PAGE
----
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Dieldrin

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Overview


Dieldrin is an organochlorine insecticide that is structurally very similar to Aldrin. Aldrin quickly breaks down into dieldrin once it enters the atmosphere.

Dieldrin was used in the U.S. from the 1950s until 1970 on crops such as corn and cotton, and widespread use was stopped in 1974 (#ATSDR ToxFAQs). It is a persistent environmental contaminant and was once found in most watersheds, soil, and animal fat, though detection levels have decreased since its cancellation in 1974.

 

 

Physical Information

Name: Dieldrin

Use: insecticide

Source: synthetic chemistry

Recommended daily intake: none

Absorption: dermal, ingestion, inhalation

Sensitive individuals: workers

Regulatory facts: canceled

Environmental: persistent environmental contaminant

 

Chemical Description


Pure dieldrin is a white powder with a mild odor, and technical-grade dieldrin is a tan powder. Neither are readily soluble in water.

Pharmacology and Metabolism


Dieldrin is readily absorbed by inhalation, ingestion, or the skin. Once it is in the body, the majority is metabolized and excreted in the feces, and the rest is stored in fat cells. It can take many weeks or years for all the dieldrin to leave one's body, assuming additional exposures do not occur #MedicineNet.com).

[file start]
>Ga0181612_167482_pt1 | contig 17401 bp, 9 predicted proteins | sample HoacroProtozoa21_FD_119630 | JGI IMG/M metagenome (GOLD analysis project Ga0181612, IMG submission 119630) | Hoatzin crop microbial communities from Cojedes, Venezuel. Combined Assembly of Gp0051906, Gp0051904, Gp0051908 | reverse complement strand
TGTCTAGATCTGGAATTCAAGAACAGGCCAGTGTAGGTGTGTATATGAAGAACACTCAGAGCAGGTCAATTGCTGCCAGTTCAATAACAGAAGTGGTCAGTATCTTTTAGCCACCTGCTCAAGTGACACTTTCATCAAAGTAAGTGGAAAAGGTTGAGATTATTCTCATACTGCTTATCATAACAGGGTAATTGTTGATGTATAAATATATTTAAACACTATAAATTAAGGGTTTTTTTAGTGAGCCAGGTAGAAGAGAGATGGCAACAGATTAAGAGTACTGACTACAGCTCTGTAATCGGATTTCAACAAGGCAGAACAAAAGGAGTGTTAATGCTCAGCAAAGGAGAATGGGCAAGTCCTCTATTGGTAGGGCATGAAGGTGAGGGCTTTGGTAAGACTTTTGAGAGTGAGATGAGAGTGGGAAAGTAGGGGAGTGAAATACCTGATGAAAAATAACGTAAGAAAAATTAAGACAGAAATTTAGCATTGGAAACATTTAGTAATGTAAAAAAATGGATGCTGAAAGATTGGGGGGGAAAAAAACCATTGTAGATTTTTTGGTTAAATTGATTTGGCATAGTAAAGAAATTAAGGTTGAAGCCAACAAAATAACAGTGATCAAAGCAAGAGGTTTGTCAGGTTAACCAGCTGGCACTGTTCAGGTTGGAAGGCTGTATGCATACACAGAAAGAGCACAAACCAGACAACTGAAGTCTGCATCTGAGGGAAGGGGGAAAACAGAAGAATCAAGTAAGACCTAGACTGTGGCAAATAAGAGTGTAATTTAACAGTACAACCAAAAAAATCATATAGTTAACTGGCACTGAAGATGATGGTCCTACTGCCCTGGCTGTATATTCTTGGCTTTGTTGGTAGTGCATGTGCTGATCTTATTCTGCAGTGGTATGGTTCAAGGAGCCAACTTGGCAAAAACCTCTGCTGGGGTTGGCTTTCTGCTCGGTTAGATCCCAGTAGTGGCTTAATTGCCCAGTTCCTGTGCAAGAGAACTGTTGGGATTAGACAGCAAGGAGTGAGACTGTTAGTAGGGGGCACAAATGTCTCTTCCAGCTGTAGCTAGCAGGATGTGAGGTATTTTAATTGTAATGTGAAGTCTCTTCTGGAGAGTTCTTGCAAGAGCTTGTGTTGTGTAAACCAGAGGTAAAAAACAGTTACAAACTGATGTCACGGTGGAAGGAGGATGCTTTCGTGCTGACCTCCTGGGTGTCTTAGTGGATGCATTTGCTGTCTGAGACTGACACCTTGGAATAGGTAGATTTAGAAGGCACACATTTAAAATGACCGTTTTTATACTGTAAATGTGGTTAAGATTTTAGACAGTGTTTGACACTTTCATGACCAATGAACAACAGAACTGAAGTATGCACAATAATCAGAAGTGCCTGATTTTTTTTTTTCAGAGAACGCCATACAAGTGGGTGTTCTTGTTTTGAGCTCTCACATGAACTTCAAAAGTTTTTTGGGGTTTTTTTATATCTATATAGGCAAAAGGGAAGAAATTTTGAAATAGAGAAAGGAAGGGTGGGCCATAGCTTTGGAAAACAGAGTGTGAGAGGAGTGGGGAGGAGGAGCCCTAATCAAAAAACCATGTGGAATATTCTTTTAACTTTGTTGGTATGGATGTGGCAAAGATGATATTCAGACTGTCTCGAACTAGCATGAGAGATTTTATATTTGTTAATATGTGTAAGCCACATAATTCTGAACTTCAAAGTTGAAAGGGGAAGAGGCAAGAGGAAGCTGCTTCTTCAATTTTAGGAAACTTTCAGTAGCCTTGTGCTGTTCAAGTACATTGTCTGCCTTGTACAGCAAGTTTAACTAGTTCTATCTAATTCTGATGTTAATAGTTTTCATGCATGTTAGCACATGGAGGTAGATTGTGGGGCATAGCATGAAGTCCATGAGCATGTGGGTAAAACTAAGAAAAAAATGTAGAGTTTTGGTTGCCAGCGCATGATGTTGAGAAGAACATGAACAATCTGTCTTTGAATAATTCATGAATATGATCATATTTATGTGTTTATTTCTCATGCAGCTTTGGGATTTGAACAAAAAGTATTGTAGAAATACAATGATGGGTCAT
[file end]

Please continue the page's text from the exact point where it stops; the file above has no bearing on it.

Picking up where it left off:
Uses


Dieldrin was used extensively from the 1950s to 1970 as an insecticide on corn and cotton. The USDA canceled its use in 1974 for all purposes except for controlling termite populations (#ATSDR Public Health Statement). The manufacturer voluntarily canceled its use in 1987.

Health Effects


People exposed to large amounts of dieldrin, by any route of exposure, have been seen to experience convulsions and death. Chronic exposure to low to moderate levels of dieldrin has been shown to cause headaches, dizziness, irritability, vomiting, and uncontrolled muscle movements. Workers removed from the source of exposure rapidly recovered from most of these effects (#ATSDR ToxFAQs).

Environmental Effects


Dieldrin is a persistent environmental contaminant, adheres strongly to soil, and is bioaccumulative (#MedicineNet.com). It can be found in soil and in most watersheds due to soil runoff, and the majority of dieldrin is found attached to soils at the bottom of lakes, ponds, and streams. It is also found in animal fat.

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